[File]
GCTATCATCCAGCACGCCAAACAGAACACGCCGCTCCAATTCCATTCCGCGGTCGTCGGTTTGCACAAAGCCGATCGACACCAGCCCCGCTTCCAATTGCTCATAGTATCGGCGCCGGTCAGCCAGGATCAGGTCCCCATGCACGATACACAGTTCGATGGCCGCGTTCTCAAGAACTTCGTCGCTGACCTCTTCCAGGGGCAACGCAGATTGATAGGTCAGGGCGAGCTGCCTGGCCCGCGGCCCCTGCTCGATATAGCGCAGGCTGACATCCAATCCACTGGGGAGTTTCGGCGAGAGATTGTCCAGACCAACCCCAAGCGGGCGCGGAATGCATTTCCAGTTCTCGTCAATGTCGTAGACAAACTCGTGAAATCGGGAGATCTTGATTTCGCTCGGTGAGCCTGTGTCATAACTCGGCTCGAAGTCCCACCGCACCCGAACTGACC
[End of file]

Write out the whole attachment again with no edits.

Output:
GCTATCATCCAGCACGCCAAACAGAACACGCCGCTCCAATTCCATTCCGCGGTCGTCGGTTTGCACAAAGCCGATCGACACCAGCCCCGCTTCCAATTGCTCATAGTATCGGCGCCGGTCAGCCAGGATCAGGTCCCCATGCACGATACACAGTTCGATGGCCGCGTTCTCAAGAACTTCGTCGCTGACCTCTTCCAGGGGCAACGCAGATTGATAGGTCAGGGCGAGCTGCCTGGCCCGCGGCCCCTGCTCGATATAGCGCAGGCTGACATCCAATCCACTGGGGAGTTTCGGCGAGAGATTGTCCAGACCAACCCCAAGCGGGCGCGGAATGCATTTCCAGTTCTCGTCAATGTCGTAGACAAACTCGTGAAATCGGGAGATCTTGATTTCGCTCGGTGAGCCTGTGTCATAACTCGGCTCGAAGTCCCACCGCACCCGAACTGACC